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A remote KVM, short for keyboard, video, and mouse, is a method of controlling multiple computers from the luxury of a single console. This is accomplished using a KVM switch, a device that provides the capability to toggle control from one computer to the other using only one keyboard, monitor, and mouse. Remote KVMs come in many forms with as many functions. One remote KVM may be used as a decluttering tool, streamlining a single user's set of computers to one space-efficient area, while another makes it possible for a business to control multiple servers across different locations from one central hub. Remote KVMs may be thought of as energy-savers as well as space-savers, as all energy consumption is whittled down to a single monitor.
The most basic kind of remote KVM is a single-user analog KVM switch, which provides the user control of two or more computers. With these set-ups, cables are routed from each computer to the switch, whereby signals are passed through the switchbox and back out to a remote keyboard, video, and mouse set. These types of single-user switches used to rely mainly on coaxial or cat-5 cables, but over time the universal use of USB cables has led to the availability of many USB-friendly KVM switches. Once everything is routed, all one need do in order to alter control from, for example, a home PC to a laptop, is to flip a switch.
From the simple single-user remote KVM, the technology becomes far more sophisticated and — like everything else in the technological landscape — more remote with the ever-expanding horizon of a wireless world. A digital KVM, or remote KVM over Internet Protocol (IP), enables access to multiple servers and computers across great physical divides. Whereas analog technology can only expand a KVM's influence as far as the longest cable, digital KVMs are capable of providing global access to servers using IP networks. With this technology, it is possible for one to tap into and remotely manipulate a KVM switch purely by using an Internet browser, a novelty that greatly enhances any operation's mobility and flexibility.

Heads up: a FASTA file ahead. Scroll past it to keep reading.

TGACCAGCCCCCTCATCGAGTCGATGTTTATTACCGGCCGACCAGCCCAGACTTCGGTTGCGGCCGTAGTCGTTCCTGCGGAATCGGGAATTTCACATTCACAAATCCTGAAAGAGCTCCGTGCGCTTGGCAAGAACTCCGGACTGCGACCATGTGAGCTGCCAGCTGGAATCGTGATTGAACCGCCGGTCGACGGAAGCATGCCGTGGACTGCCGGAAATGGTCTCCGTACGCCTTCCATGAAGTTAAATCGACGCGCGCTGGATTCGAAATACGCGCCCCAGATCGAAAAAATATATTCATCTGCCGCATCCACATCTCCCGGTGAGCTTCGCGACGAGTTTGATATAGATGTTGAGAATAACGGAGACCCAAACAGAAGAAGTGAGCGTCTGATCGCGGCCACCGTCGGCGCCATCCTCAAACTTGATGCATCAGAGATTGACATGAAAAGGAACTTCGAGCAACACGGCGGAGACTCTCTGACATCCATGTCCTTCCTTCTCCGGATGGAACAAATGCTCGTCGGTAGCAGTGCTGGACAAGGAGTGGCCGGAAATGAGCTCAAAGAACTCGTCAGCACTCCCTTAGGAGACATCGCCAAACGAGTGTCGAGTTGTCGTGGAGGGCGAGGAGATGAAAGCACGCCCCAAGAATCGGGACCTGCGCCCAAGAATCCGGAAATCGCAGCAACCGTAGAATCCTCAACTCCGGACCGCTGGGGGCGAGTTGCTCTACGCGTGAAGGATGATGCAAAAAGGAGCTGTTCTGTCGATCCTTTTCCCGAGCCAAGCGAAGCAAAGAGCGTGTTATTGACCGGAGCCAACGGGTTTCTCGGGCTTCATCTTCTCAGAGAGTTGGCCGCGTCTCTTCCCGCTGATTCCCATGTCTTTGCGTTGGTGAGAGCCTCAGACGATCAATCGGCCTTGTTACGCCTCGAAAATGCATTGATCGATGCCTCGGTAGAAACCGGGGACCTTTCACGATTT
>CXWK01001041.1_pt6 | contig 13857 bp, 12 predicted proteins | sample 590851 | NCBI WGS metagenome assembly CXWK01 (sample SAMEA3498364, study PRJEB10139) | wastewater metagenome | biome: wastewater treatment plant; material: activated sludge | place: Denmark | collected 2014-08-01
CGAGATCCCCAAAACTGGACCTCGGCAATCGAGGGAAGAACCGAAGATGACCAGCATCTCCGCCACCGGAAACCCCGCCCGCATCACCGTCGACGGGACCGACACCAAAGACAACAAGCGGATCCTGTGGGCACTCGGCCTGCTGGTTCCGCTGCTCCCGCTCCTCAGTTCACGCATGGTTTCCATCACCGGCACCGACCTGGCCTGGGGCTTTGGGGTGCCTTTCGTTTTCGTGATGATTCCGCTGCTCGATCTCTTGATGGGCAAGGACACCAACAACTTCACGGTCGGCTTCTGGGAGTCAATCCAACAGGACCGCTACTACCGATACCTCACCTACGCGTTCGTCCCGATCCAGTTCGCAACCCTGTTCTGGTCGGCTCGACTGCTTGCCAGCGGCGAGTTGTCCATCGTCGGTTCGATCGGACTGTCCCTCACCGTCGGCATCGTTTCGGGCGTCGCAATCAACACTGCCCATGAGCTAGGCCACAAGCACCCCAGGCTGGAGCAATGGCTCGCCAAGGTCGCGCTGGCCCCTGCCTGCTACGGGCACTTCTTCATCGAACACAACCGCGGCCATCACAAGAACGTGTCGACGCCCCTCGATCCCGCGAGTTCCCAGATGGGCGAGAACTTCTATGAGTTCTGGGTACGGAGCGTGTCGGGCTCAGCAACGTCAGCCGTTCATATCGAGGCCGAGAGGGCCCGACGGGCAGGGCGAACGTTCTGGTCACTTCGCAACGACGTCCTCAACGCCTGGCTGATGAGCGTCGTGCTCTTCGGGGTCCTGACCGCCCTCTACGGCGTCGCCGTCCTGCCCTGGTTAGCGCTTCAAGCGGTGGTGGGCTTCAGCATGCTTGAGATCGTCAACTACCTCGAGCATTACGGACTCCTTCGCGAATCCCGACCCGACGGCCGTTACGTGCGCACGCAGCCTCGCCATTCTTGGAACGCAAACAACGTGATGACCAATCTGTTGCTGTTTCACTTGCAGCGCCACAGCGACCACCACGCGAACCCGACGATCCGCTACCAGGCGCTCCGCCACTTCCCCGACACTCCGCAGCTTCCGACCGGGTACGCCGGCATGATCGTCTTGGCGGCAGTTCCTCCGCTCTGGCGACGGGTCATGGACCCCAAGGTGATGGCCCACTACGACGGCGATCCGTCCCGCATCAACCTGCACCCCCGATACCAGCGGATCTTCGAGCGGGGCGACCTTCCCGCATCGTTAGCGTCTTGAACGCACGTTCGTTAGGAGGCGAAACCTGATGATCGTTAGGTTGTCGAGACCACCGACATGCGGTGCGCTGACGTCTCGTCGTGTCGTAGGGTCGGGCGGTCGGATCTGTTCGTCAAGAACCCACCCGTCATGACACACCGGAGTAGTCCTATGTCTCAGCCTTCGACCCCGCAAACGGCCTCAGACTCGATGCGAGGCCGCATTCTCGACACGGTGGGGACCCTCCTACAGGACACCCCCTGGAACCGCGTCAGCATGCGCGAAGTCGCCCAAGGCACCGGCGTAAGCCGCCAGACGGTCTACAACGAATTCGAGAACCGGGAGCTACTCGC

Remote KVMs are not only limited to single users. The aptly named multi-user KVM switch gives numerous individuals control of a network of computers. Another variation of remote KVM is the multi-platform switch, able to handle a variety of technologies, such as the ability to switch from a PC to a Mac®. Initially, remote KVMs were limited to a niche business market, but over time have been made more accessible to the general public. As a result, KVM switches grow more and more affordable and easy to use.
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